While other school districts have similar policies to 3200, NHCS Chief Academic Officer Patrice Faison, said her team could not find another North Carolina school district that required teachers to complete a checklist. She said that was most likely intentional. 

“I say others do not have it because it is unrealistic,” Faison said. 

She was drawing on reports from her meeting with 30 NHCS educators in preparation for the committee discussion.

A few teachers questioned if the checklist process, if followed for every outside material brought in, discourages the use of current events as real-world connections. Teachers also desire the latitude to respond in real-time to student questions or gaps in knowledge with outside sources, but worry they will be breaking the rules by not getting pre-approval. 

Many elective courses in secondary schools are not provided with core curricula, meaning the entire class relies on outside materials. Filling out checklists for each item and getting them approved can take weeks; sometimes teachers are pointed to a school’s monthly professional learning community meeting to gain the green light.

Bradford, board liaison to the committee, suggested the material only needs outside approval if it contains a “controversial topic.” She named off sexuality, gender, racism, politics, religion and social justice as examples. 

Several committee members asked who will get to decide what is controversial, as the topic is subjective to particular demographics, cultures and individuals.  

NHCS Director of Curriculum and Instruction Lo DeWalt noted teachers are hesitant to teach on religion; however, not teaching certain topics that could be controversial to readers could violate state standards. Religion is a large component of world history curricula, the educators pointed out, along with sensitive happenings like the Holocaust. 

“How do you dance around that, I don’t know; I’d love to come in and understand it,” Bradford said in response. “I didn’t realize the Holocaust was as controversial as y’all say it is.”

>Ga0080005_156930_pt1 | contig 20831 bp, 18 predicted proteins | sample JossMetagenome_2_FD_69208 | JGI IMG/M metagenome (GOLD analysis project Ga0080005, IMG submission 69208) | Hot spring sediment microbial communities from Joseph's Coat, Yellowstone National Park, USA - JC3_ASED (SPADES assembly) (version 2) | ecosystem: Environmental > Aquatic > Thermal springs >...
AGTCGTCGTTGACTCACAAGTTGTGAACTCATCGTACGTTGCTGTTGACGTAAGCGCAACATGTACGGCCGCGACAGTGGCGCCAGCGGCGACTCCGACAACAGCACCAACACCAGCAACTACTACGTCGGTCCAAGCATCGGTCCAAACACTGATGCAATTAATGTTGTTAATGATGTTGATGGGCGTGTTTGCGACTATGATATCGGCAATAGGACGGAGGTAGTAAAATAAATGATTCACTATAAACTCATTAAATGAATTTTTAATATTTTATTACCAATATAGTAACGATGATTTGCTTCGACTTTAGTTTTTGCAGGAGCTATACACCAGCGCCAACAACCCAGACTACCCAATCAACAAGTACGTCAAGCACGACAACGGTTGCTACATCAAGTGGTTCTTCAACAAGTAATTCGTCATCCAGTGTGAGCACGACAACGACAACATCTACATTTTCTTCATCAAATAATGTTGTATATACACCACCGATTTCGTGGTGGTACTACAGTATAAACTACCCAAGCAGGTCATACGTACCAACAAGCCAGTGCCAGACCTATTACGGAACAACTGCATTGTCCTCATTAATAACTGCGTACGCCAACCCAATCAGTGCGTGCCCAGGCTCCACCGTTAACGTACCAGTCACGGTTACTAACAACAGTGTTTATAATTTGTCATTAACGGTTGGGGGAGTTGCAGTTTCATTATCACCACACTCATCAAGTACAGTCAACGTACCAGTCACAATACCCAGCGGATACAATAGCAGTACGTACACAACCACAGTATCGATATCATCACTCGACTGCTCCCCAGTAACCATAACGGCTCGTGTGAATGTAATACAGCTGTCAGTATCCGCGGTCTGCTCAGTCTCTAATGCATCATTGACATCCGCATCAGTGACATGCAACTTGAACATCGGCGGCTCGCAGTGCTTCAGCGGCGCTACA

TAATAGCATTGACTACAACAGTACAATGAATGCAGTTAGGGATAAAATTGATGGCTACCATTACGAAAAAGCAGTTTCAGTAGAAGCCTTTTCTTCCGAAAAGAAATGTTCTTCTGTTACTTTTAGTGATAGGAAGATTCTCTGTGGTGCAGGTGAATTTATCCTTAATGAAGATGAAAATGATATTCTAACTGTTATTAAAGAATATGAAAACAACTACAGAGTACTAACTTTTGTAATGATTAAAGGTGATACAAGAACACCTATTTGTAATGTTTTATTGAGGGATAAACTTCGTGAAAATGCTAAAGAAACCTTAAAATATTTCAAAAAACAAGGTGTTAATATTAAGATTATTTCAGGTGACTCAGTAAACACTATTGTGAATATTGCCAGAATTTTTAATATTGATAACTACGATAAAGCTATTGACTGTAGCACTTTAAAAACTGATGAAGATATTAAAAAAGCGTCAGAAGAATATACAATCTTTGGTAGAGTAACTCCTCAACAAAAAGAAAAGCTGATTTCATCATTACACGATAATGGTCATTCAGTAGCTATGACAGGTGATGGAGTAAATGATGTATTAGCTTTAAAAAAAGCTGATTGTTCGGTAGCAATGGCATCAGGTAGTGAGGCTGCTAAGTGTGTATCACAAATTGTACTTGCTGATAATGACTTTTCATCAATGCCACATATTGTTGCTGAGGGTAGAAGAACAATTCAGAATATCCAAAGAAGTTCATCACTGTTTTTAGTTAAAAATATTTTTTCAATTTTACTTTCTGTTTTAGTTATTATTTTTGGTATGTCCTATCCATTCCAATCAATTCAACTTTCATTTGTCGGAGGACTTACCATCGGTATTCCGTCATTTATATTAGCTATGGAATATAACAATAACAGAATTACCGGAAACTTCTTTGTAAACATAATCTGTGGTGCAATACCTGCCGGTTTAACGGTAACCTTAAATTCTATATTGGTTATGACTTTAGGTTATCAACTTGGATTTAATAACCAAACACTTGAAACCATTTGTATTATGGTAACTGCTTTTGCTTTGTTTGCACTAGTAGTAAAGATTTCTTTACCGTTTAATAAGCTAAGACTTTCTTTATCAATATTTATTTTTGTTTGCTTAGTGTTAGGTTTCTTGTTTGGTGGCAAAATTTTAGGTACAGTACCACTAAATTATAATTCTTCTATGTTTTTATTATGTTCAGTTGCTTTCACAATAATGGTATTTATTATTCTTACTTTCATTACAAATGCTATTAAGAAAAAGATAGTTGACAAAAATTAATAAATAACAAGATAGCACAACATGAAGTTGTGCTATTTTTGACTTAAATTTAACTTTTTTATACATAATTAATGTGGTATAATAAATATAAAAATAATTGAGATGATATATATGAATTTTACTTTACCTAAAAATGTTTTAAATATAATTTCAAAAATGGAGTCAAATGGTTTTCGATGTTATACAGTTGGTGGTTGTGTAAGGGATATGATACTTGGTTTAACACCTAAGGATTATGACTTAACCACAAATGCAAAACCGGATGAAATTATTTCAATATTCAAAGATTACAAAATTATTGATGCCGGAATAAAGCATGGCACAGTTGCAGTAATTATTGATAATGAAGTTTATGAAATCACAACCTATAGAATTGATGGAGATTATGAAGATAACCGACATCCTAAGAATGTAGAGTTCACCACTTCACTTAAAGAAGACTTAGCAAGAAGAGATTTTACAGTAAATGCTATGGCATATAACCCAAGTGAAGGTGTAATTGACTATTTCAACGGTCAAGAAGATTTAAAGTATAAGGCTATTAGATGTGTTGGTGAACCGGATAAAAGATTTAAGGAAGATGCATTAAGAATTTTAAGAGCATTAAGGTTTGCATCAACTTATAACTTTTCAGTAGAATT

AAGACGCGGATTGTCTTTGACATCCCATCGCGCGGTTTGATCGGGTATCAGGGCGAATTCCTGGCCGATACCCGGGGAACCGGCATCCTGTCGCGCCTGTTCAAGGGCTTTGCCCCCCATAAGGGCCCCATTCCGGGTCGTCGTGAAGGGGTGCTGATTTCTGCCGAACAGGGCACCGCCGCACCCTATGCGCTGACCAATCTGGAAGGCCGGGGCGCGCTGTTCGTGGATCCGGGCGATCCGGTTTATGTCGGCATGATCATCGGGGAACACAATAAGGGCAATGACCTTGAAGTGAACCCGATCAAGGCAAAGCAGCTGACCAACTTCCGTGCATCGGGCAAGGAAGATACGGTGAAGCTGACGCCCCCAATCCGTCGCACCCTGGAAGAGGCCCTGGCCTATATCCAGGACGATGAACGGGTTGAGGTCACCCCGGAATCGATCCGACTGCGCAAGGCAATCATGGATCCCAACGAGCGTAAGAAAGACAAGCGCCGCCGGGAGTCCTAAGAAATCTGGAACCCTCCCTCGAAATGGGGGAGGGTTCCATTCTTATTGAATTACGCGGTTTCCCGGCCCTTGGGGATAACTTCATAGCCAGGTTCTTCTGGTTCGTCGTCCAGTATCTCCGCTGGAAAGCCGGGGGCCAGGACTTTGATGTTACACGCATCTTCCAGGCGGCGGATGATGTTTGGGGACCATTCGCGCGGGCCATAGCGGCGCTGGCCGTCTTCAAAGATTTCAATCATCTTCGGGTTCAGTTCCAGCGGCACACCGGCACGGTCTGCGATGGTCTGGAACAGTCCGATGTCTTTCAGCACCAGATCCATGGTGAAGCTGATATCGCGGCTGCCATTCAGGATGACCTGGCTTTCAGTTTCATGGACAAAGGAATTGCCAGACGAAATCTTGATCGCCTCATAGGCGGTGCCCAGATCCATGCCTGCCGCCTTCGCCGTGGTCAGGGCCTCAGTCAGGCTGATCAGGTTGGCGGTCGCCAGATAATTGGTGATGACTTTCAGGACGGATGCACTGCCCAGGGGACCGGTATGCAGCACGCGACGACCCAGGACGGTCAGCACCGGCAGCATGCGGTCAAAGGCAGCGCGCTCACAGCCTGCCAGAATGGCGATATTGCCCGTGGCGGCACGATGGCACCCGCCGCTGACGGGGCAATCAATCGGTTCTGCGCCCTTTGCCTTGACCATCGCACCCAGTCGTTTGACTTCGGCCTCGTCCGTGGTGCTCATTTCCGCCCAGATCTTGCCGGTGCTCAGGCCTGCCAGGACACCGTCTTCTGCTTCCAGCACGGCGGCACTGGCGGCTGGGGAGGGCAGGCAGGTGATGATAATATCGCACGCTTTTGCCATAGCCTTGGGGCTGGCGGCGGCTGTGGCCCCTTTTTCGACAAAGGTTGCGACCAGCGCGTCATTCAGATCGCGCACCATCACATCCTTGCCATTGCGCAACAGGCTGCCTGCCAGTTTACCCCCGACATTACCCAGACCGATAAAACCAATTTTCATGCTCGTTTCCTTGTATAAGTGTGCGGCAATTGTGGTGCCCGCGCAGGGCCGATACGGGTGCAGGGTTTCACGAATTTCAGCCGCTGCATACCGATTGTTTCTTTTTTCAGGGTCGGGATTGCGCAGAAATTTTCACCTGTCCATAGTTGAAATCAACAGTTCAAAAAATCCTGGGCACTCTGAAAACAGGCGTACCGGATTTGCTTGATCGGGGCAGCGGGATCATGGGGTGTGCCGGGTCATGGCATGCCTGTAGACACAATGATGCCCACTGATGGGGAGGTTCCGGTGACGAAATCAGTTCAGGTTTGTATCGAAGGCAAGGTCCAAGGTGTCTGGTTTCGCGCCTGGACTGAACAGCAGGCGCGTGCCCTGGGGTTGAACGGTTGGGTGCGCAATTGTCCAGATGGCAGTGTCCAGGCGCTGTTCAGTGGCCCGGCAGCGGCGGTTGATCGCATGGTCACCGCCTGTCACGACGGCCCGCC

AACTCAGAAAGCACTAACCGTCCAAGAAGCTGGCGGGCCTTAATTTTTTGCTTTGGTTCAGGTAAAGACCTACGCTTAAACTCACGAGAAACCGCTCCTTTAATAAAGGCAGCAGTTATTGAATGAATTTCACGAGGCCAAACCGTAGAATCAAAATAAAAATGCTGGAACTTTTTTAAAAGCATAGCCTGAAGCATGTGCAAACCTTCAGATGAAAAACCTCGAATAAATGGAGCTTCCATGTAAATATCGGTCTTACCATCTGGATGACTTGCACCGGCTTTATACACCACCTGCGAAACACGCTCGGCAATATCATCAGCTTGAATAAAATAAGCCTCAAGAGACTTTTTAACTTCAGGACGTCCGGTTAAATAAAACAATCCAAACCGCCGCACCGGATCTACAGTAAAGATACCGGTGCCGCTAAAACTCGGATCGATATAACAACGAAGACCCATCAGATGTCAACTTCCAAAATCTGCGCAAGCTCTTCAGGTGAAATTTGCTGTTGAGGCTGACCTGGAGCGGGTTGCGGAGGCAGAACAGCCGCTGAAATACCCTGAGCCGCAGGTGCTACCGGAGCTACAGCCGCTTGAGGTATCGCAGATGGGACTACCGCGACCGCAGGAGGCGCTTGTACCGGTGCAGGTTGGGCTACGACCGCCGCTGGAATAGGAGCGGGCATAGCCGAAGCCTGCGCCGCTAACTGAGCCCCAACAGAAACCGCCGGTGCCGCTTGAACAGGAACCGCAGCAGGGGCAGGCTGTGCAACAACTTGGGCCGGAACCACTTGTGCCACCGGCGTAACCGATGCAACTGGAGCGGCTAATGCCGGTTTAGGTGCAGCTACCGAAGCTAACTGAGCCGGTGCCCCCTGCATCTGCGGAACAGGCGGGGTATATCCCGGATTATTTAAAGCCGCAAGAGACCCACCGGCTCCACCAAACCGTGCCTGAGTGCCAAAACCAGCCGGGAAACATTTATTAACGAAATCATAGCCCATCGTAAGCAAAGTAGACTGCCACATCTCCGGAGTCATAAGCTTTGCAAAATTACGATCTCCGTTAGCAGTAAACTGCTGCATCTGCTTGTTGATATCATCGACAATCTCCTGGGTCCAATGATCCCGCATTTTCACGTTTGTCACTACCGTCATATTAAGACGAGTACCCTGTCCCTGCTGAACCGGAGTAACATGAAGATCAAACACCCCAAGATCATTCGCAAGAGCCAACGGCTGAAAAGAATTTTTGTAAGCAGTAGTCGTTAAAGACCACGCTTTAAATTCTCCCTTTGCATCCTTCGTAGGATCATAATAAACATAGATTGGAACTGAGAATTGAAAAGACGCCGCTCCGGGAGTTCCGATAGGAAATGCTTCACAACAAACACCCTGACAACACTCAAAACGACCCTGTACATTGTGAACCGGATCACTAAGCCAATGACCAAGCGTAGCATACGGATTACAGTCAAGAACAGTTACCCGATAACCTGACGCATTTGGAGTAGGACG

One teacher noted that students should learn about complex and nuanced topics, not be shielded from them.

“They are going to grow up and go in the world; they’re not going to say, ‘I can’t talk about that. I’ve never known how to discuss that issue,’” Ashley High School’s Teacher of the Year Fatima Sail said. “Our role is to prepare them for the future.”

The committee examined a policy on material selection from Cabarrus County Schools, which serves a similar demographic as NHCS. Committee members and Bradford, agreed to use the easier-to-read, clear-structured policy as a template for a revised policy 3200. Board members Melissa Mason and Stephanie Kraybill — non-committee members in attendance Monday— also approved of the Cabarrus policy.

Instead of a checklist, the committee reached a consensus on utilizing guiding questions that educators are encouraged — not required — to answer individually or in group discussion. One of the suggested questions asks if a piece of material could be controversial for some and if so, is it the best way to reach the standard? If it is, another question asks how the educator is being proactive about addressing the controversy in a sensitive and well-balanced way.

Faison is now tasked with putting the committee’s recommendations into a formal policy; the committee is scheduled to review the final product in late October to early November.